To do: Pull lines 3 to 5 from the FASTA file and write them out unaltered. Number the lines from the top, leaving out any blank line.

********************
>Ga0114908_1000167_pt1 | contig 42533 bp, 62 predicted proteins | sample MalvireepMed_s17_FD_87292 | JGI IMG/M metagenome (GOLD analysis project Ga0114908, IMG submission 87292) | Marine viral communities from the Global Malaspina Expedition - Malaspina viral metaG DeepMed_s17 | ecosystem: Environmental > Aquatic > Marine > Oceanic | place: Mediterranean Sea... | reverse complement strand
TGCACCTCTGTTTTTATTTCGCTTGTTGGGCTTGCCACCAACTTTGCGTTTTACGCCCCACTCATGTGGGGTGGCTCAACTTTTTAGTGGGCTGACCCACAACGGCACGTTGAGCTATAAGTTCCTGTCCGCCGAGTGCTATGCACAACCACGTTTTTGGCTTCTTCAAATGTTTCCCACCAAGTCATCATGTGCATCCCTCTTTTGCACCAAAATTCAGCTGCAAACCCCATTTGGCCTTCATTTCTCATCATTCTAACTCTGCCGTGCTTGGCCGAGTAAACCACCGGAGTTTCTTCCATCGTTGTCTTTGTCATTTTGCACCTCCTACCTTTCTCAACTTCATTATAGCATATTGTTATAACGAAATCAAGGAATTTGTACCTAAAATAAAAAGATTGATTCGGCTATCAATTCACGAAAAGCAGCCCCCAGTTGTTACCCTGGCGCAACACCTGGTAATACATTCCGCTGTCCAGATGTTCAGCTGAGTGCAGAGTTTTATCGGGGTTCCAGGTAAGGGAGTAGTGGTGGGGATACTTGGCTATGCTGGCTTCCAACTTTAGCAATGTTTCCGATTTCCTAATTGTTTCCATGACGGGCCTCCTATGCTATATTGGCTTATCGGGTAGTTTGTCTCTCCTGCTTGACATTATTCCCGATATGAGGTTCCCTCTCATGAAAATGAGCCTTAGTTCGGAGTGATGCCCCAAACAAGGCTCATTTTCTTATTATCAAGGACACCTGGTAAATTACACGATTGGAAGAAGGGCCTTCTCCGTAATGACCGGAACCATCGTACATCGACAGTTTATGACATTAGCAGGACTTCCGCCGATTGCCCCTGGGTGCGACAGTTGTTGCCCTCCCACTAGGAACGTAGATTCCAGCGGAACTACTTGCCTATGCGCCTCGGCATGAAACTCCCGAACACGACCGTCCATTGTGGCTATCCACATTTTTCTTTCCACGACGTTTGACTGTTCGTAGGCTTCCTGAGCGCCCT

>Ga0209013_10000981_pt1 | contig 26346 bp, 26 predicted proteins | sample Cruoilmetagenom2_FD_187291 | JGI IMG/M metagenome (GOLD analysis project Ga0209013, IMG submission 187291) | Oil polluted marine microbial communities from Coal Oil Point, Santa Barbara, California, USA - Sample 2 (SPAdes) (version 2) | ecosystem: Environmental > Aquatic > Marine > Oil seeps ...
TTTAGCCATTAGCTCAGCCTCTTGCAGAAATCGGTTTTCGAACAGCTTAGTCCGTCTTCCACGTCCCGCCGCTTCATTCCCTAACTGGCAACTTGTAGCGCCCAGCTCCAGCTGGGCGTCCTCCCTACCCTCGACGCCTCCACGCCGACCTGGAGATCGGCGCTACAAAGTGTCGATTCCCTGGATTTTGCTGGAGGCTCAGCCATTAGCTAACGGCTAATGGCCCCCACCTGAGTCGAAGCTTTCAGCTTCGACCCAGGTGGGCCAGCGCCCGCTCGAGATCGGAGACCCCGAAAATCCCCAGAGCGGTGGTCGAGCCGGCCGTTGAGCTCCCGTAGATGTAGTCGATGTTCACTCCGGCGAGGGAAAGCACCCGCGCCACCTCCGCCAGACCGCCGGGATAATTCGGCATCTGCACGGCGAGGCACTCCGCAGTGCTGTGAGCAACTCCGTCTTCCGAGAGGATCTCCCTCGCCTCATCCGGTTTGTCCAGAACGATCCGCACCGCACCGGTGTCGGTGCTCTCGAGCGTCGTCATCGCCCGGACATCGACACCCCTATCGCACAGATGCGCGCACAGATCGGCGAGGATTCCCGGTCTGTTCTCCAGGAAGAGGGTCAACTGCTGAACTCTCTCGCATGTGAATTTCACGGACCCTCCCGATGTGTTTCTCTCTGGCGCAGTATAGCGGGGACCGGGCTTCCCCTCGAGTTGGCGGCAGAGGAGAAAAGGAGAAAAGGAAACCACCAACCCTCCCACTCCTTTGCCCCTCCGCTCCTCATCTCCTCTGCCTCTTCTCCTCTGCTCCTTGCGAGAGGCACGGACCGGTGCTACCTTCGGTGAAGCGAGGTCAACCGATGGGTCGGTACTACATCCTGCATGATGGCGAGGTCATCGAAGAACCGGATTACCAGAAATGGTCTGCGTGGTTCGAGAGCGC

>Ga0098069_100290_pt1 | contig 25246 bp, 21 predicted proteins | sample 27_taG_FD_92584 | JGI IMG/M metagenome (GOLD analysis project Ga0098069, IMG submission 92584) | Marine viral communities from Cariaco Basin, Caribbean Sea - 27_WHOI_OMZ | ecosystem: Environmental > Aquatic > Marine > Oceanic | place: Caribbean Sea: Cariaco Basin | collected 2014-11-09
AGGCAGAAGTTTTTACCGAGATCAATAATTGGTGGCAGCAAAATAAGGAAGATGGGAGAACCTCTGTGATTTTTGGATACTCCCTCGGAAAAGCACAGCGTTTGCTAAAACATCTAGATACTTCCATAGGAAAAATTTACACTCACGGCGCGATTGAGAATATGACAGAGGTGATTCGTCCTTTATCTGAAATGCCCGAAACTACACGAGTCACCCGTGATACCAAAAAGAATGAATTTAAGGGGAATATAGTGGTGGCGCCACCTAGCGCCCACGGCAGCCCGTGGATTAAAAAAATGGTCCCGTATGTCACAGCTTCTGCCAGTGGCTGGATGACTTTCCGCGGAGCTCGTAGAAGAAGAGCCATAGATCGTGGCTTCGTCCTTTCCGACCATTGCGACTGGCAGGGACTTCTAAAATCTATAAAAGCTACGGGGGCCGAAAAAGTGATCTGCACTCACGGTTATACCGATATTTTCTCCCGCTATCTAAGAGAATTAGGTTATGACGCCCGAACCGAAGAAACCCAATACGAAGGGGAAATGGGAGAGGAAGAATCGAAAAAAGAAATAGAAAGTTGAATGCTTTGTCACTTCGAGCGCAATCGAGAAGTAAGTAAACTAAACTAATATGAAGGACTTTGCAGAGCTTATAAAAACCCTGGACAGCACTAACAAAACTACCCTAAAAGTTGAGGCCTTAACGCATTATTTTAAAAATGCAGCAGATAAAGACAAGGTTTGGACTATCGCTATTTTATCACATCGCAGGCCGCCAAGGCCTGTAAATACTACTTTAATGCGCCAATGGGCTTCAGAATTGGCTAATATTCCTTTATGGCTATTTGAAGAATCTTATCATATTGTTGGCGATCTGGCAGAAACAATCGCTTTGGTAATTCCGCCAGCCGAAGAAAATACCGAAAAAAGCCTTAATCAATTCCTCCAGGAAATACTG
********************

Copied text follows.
>Ga0209013_10000981_pt1 | contig 26346 bp, 26 predicted proteins | sample Cruoilmetagenom2_FD_187291 | JGI IMG/M metagenome (GOLD analysis project Ga0209013, IMG submission 187291) | Oil polluted marine microbial communities from Coal Oil Point, Santa Barbara, California, USA - Sample 2 (SPAdes) (version 2) | ecosystem: Environmental > Aquatic > Marine > Oil seeps ...
TTTAGCCATTAGCTCAGCCTCTTGCAGAAATCGGTTTTCGAACAGCTTAGTCCGTCTTCCACGTCCCGCCGCTTCATTCCCTAACTGGCAACTTGTAGCGCCCAGCTCCAGCTGGGCGTCCTCCCTACCCTCGACGCCTCCACGCCGACCTGGAGATCGGCGCTACAAAGTGTCGATTCCCTGGATTTTGCTGGAGGCTCAGCCATTAGCTAACGGCTAATGGCCCCCACCTGAGTCGAAGCTTTCAGCTTCGACCCAGGTGGGCCAGCGCCCGCTCGAGATCGGAGACCCCGAAAATCCCCAGAGCGGTGGTCGAGCCGGCCGTTGAGCTCCCGTAGATGTAGTCGATGTTCACTCCGGCGAGGGAAAGCACCCGCGCCACCTCCGCCAGACCGCCGGGATAATTCGGCATCTGCACGGCGAGGCACTCCGCAGTGCTGTGAGCAACTCCGTCTTCCGAGAGGATCTCCCTCGCCTCATCCGGTTTGTCCAGAACGATCCGCACCGCACCGGTGTCGGTGCTCTCGAGCGTCGTCATCGCCCGGACATCGACACCCCTATCGCACAGATGCGCGCACAGATCGGCGAGGATTCCCGGTCTGTTCTCCAGGAAGAGGGTCAACTGCTGAACTCTCTCGCATGTGAATTTCACGGACCCTCCCGATGTGTTTCTCTCTGGCGCAGTATAGCGGGGACCGGGCTTCCCCTCGAGTTGGCGGCAGAGGAGAAAAGGAGAAAAGGAAACCACCAACCCTCCCACTCCTTTGCCCCTCCGCTCCTCATCTCCTCTGCCTCTTCTCCTCTGCTCCTTGCGAGAGGCACGGACCGGTGCTACCTTCGGTGAAGCGAGGTCAACCGATGGGTCGGTACTACATCCTGCATGATGGCGAGGTCATCGAAGAACCGGATTACCAGAAATGGTCTGCGTGGTTCGAGAGCGC

>Ga0098069_100290_pt1 | contig 25246 bp, 21 predicted proteins | sample 27_taG_FD_92584 | JGI IMG/M metagenome (GOLD analysis project Ga0098069, IMG submission 92584) | Marine viral communities from Cariaco Basin, Caribbean Sea - 27_WHOI_OMZ | ecosystem: Environmental > Aquatic > Marine > Oceanic | place: Caribbean Sea: Cariaco Basin | collected 2014-11-09